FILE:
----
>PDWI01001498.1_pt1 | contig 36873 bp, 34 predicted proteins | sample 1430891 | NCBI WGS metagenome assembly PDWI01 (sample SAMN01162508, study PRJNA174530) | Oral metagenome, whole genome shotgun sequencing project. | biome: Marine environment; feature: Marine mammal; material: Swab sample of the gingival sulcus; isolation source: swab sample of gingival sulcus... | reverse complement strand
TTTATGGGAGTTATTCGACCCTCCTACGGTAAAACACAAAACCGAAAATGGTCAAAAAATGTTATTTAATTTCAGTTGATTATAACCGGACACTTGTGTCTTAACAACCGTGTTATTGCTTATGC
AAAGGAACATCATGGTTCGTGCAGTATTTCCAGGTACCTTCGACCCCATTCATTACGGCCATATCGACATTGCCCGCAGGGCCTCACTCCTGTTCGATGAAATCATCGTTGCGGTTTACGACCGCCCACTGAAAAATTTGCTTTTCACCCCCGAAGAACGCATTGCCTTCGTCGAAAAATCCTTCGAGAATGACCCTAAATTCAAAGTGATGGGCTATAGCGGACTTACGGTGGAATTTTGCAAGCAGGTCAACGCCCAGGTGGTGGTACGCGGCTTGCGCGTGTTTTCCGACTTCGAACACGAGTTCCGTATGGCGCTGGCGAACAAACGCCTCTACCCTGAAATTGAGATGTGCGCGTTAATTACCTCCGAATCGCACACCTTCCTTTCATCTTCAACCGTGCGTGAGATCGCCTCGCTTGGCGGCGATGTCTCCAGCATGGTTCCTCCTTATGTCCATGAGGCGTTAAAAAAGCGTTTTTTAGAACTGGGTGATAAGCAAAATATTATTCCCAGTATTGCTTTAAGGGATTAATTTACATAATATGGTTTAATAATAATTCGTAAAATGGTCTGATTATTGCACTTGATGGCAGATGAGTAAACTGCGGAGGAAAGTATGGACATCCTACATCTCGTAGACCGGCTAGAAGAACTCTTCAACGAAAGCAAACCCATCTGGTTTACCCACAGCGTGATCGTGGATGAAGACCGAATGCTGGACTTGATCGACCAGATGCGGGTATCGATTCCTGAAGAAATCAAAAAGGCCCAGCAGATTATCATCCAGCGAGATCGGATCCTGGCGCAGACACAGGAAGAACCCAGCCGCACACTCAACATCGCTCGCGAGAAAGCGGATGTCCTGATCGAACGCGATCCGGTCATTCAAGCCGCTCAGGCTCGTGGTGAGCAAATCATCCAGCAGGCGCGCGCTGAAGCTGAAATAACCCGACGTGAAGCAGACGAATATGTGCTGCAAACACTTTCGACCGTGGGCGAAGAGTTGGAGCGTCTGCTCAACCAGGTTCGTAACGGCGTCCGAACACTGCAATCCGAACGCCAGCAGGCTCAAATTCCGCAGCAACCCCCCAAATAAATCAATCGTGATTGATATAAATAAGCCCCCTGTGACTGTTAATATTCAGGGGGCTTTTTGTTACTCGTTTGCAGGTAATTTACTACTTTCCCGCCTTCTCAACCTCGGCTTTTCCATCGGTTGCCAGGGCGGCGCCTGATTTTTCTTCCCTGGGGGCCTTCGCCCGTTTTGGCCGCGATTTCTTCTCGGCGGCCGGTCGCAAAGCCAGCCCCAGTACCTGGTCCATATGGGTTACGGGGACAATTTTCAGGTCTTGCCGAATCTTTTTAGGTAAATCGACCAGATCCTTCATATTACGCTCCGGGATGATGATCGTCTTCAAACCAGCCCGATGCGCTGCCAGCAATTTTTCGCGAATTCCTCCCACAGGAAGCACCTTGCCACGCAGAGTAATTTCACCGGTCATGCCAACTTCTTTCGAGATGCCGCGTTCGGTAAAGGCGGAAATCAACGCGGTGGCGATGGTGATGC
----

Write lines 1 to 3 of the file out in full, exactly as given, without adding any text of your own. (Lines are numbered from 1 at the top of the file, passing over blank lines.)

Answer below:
>PDWI01001498.1_pt1 | contig 36873 bp, 34 predicted proteins | sample 1430891 | NCBI WGS metagenome assembly PDWI01 (sample SAMN01162508, study PRJNA174530) | Oral metagenome, whole genome shotgun sequencing project. | biome: Marine environment; feature: Marine mammal; material: Swab sample of the gingival sulcus; isolation source: swab sample of gingival sulcus... | reverse complement strand
TTTATGGGAGTTATTCGACCCTCCTACGGTAAAACACAAAACCGAAAATGGTCAAAAAATGTTATTTAATTTCAGTTGATTATAACCGGACACTTGTGTCTTAACAACCGTGTTATTGCTTATGC
AAAGGAACATCATGGTTCGTGCAGTATTTCCAGGTACCTTCGACCCCATTCATTACGGCCATATCGACATTGCCCGCAGGGCCTCACTCCTGTTCGATGAAATCATCGTTGCGGTTTACGACCGCCCACTGAAAAATTTGCTTTTCACCCCCGAAGAACGCATTGCCTTCGTCGAAAAATCCTTCGAGAATGACCCTAAATTCAAAGTGATGGGCTATAGCGGACTTACGGTGGAATTTTGCAAGCAGGTCAACGCCCAGGTGGTGGTACGCGGCTTGCGCGTGTTTTCCGACTTCGAACACGAGTTCCGTATGGCGCTGGCGAACAAACGCCTCTACCCTGAAATTGAGATGTGCGCGTTAATTACCTCCGAATCGCACACCTTCCTTTCATCTTCAACCGTGCGTGAGATCGCCTCGCTTGGCGGCGATGTCTCCAGCATGGTTCCTCCTTATGTCCATGAGGCGTTAAAAAAGCGTTTTTTAGAACTGGGTGATAAGCAAAATATTATTCCCAGTATTGCTTTAAGGGATTAATTTACATAATATGGTTTAATAATAATTCGTAAAATGGTCTGATTATTGCACTTGATGGCAGATGAGTAAACTGCGGAGGAAAGTATGGACATCCTACATCTCGTAGACCGGCTAGAAGAACTCTTCAACGAAAGCAAACCCATCTGGTTTACCCACAGCGTGATCGTGGATGAAGACCGAATGCTGGACTTGATCGACCAGATGCGGGTATCGATTCCTGAAGAAATCAAAAAGGCCCAGCAGATTATCATCCAGCGAGATCGGATCCTGGCGCAGACACAGGAAGAACCCAGCCGCACACTCAACATCGCTCGCGAGAAAGCGGATGTCCTGATCGAACGCGATCCGGTCATTCAAGCCGCTCAGGCTCGTGGTGAGCAAATCATCCAGCAGGCGCGCGCTGAAGCTGAAATAACCCGACGTGAAGCAGACGAATATGTGCTGCAAACACTTTCGACCGTGGGCGAAGAGTTGGAGCGTCTGCTCAACCAGGTTCGTAACGGCGTCCGAACACTGCAATCCGAACGCCAGCAGGCTCAAATTCCGCAGCAACCCCCCAAATAAATCAATCGTGATTGATATAAATAAGCCCCCTGTGACTGTTAATATTCAGGGGGCTTTTTGTTACTCGTTTGCAGGTAATTTACTACTTTCCCGCCTTCTCAACCTCGGCTTTTCCATCGGTTGCCAGGGCGGCGCCTGATTTTTCTTCCCTGGGGGCCTTCGCCCGTTTTGGCCGCGATTTCTTCTCGGCGGCCGGTCGCAAAGCCAGCCCCAGTACCTGGTCCATATGGGTTACGGGGACAATTTTCAGGTCTTGCCGAATCTTTTTAGGTAAATCGACCAGATCCTTCATATTACGCTCCGGGATGATGATCGTCTTCAAACCAGCCCGATGCGCTGCCAGCAATTTTTCGCGAATTCCTCCCACAGGAAGCACCTTGCCACGCAGAGTAATTTCACCGGTCATGCCAACTTCTTTCGAGATGCCGCGTTCGGTAAAGGCGGAAATCAACGCGGTGGCGATGGTGATGC